2,133
Village land-toll
. . . . . . . . . . . . . . . . . . . . . . . . . . . . . . . . . . . . . . . . . . . . . . . . . . . . . . . . . . . . . . . . . . . . . . . . . . . . . . . . . . . . . . . . . . . . . . . . . . . . . . . . . . . . . . . . . . . . . . . . . . . . . . . . . . . . . . . . . . . . . . . . . . . . . . . . . . . . . . . . . . . . . . . . . . . . . . . . . . . . . . . . . . . . . . . . . . . . . . . . . . . . . . . . . . . . . . . . . . . . . . . . . . . . . . . . . . . . . . . . . . . . . . . . . . . . . . . . . . . . . . . . . . . . . . . . . . . . . . . . . . . . . . . . . . . . . . . . . . . .
623
Household rate
. . . . . . . . . . . . . . . . . . . . . . . . . . . . . . . . . . . . . . . . . . . . . . . . . . . . . . . . . . . . . . . . . . . . . . . . . . . . . . . . . . . . . . . . . . . . . . . . . . . . . . . . . . . . . . . . . . . . . . . . . . . . . . . . . . . . . . . . . . . . . . . . . . . . . . . . . . . . . . . . . . . . . . . . . . . . . . . . . . . . . . . . . . . . . . . . . . . . . . . . . . . . . . . . . . . . . . . . . . . . . . . . . . . . . . . . . . . . . . . . . . . . . . . . . . . . . . . . . . . . . . . . . . . . . . . . . . . . . . . . . . . . . . . . . . . . . . . . . . . .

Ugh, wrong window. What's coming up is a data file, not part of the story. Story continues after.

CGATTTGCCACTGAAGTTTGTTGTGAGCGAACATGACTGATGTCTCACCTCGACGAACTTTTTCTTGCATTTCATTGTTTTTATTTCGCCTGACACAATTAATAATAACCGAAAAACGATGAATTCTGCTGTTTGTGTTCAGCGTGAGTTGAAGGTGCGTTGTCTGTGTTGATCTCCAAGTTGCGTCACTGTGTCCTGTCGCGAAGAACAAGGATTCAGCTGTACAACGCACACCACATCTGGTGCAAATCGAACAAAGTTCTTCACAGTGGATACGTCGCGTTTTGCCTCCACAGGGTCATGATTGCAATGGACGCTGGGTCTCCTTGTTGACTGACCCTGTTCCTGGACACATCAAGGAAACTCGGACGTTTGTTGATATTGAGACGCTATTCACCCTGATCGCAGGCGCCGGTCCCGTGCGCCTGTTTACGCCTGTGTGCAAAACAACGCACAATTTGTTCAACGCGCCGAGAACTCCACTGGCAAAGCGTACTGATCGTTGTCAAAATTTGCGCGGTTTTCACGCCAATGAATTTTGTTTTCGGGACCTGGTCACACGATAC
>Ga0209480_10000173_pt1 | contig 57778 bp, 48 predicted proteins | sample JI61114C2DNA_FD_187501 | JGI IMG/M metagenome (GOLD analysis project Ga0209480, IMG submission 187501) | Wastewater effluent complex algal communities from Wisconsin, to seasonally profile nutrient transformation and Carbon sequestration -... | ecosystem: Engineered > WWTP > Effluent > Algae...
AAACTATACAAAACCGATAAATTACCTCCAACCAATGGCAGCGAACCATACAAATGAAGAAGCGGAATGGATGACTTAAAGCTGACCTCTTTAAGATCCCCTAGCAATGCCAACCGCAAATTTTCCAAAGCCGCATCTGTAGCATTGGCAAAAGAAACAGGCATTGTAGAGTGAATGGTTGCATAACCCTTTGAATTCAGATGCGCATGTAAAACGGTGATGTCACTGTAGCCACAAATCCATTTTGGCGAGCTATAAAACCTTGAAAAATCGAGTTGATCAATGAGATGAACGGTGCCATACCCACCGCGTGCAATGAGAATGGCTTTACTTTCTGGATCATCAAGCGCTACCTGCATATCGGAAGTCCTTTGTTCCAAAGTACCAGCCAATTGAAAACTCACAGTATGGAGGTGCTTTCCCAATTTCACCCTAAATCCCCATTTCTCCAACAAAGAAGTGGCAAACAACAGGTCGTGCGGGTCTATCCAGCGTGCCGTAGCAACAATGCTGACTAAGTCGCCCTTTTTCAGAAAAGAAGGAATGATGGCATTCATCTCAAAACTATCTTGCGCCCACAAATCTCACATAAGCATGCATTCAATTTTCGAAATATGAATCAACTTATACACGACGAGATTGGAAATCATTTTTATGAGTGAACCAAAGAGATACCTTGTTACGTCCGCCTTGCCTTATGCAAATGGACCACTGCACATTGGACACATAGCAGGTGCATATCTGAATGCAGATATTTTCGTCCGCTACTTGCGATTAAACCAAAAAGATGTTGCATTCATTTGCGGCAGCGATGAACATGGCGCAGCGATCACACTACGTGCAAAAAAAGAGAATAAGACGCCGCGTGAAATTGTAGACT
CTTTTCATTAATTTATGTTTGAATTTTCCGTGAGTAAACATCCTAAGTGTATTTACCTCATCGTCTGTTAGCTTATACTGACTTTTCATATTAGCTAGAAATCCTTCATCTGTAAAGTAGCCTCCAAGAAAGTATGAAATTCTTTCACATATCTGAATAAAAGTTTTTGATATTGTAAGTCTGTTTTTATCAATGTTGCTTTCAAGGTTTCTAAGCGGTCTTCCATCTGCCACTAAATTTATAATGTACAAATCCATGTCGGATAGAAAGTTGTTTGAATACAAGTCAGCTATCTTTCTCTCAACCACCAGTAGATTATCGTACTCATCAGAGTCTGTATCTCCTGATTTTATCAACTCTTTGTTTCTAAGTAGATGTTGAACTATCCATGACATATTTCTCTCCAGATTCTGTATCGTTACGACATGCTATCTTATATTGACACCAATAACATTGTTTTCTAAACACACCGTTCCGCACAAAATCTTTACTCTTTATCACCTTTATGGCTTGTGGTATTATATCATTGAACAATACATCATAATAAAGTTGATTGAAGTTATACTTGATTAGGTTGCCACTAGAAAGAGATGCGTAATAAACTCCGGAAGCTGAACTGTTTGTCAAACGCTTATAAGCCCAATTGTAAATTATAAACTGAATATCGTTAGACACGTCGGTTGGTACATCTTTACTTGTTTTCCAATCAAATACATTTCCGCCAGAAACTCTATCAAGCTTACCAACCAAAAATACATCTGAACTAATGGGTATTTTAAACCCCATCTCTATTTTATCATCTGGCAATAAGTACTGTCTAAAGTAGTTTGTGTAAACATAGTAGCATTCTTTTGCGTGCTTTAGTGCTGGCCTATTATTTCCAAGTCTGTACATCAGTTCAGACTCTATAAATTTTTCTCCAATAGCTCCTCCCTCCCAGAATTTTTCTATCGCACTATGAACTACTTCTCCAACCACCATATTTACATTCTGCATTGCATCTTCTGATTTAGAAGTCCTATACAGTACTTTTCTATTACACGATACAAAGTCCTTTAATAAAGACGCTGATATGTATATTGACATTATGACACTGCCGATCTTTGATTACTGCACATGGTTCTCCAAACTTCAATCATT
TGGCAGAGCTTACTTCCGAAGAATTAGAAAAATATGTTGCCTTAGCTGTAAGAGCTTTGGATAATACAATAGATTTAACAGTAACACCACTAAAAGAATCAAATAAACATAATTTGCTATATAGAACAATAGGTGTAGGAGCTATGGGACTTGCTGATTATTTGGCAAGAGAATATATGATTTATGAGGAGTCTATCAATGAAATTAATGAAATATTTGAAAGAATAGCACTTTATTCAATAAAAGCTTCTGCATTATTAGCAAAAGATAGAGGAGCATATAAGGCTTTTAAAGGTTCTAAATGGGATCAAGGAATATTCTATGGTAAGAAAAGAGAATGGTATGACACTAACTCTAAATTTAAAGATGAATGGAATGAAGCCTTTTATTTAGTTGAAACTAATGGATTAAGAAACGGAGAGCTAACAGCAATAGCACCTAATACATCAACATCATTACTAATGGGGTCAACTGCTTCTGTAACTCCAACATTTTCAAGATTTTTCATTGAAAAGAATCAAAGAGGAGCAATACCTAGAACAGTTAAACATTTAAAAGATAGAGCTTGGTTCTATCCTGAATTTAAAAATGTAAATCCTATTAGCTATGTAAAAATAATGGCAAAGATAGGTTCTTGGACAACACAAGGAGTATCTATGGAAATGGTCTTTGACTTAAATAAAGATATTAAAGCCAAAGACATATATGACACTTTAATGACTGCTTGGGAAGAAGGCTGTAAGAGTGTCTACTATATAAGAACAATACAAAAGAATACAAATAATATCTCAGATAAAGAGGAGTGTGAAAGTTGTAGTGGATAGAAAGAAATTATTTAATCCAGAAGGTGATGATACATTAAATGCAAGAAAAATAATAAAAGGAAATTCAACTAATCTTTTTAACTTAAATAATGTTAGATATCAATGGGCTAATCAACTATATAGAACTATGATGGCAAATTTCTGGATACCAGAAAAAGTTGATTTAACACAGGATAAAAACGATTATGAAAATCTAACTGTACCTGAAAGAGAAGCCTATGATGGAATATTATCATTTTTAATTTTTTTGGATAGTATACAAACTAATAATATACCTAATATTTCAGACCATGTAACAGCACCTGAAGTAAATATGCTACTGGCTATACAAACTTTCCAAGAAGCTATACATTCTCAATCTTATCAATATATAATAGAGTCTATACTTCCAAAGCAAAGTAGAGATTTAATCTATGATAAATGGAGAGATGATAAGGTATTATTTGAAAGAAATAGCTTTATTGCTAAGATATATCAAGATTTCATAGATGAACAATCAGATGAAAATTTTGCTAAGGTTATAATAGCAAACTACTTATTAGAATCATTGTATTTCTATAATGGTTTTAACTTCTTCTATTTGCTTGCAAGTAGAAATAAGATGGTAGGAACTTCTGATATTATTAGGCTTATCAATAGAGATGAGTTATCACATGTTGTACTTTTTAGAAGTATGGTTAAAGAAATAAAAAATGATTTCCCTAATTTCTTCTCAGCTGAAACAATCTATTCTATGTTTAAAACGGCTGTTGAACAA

1,110
Business tax
. . . . . . . . . . . . . . . . . . . . . . . . . . . . . . . . . . . . . . . . . . . . . . . . . . . . . . . . . . . . . . . . . . . . . . . . . . . . . . . . . . . . . . . . . . . . . . . . . . . . . . . . . . . . . . . . . . . . . . . . . . . . . . . . . . . . . . . . . . . . . . . . . . . . . . . . . . . . . . . . . . . . . . . . . . . . . . . . . . . . . . . . . . . . . . . . . . . . . . . . . . . . . . . . . . . . . . . . . . . . . . . . . . . . . . . . . . . . . . . . . . . . . . . . . . . . . . . . . . . . . . . . . . . . . . . . . . . . . . . . . . . . . . . . . . . . . . . . . . . .